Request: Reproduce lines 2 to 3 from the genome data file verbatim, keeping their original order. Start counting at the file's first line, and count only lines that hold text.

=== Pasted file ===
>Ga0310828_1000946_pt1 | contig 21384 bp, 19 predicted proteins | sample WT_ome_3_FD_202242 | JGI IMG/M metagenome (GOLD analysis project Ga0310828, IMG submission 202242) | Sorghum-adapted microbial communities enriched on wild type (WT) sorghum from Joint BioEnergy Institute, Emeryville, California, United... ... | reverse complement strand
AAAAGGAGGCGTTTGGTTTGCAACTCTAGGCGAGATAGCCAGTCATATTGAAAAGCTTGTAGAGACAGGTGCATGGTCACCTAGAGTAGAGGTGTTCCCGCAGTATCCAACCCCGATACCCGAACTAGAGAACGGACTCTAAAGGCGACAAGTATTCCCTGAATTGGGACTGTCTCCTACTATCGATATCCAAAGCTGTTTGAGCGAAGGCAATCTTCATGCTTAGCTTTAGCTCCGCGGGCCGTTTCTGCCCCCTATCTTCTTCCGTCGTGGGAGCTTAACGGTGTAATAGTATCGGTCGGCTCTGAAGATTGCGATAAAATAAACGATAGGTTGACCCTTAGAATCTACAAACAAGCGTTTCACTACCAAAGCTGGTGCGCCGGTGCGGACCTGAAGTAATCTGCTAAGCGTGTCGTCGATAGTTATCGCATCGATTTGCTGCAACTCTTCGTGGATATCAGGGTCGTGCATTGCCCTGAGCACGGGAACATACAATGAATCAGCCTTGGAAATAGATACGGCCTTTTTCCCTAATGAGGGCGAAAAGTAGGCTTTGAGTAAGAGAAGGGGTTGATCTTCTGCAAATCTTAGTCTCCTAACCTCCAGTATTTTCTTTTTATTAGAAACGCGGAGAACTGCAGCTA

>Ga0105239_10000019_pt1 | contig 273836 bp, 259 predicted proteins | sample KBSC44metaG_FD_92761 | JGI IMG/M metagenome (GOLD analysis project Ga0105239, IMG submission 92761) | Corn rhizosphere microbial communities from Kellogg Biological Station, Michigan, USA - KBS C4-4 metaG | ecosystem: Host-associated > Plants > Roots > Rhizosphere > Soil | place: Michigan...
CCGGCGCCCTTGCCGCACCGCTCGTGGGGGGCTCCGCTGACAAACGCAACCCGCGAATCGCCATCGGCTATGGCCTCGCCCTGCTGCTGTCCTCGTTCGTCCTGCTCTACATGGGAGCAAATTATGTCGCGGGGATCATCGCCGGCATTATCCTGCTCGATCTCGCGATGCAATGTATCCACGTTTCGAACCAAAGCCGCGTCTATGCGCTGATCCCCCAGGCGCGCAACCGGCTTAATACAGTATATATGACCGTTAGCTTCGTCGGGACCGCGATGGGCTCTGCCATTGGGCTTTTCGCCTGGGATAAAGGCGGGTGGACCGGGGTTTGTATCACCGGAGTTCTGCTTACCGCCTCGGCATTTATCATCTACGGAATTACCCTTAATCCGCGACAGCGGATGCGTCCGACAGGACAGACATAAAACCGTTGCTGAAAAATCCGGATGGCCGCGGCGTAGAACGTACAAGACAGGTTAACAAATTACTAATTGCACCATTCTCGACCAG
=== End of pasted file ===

AAAAGGAGGCGTTTGGTTTGCAACTCTAGGCGAGATAGCCAGTCATATTGAAAAGCTTGTAGAGACAGGTGCATGGTCACCTAGAGTAGAGGTGTTCCCGCAGTATCCAACCCCGATACCCGAACTAGAGAACGGACTCTAAAGGCGACAAGTATTCCCTGAATTGGGACTGTCTCCTACTATCGATATCCAAAGCTGTTTGAGCGAAGGCAATCTTCATGCTTAGCTTTAGCTCCGCGGGCCGTTTCTGCCCCCTATCTTCTTCCGTCGTGGGAGCTTAACGGTGTAATAGTATCGGTCGGCTCTGAAGATTGCGATAAAATAAACGATAGGTTGACCCTTAGAATCTACAAACAAGCGTTTCACTACCAAAGCTGGTGCGCCGGTGCGGACCTGAAGTAATCTGCTAAGCGTGTCGTCGATAGTTATCGCATCGATTTGCTGCAACTCTTCGTGGATATCAGGGTCGTGCATTGCCCTGAGCACGGGAACATACAATGAATCAGCCTTGGAAATAGATACGGCCTTTTTCCCTAATGAGGGCGAAAAGTAGGCTTTGAGTAAGAGAAGGGGTTGATCTTCTGCAAATCTTAGTCTCCTAACCTCCAGTATTTTCTTTTTATTAGAAACGCGGAGAACTGCAGCTA

>Ga0105239_10000019_pt1 | contig 273836 bp, 259 predicted proteins | sample KBSC44metaG_FD_92761 | JGI IMG/M metagenome (GOLD analysis project Ga0105239, IMG submission 92761) | Corn rhizosphere microbial communities from Kellogg Biological Station, Michigan, USA - KBS C4-4 metaG | ecosystem: Host-associated > Plants > Roots > Rhizosphere > Soil | place: Michigan...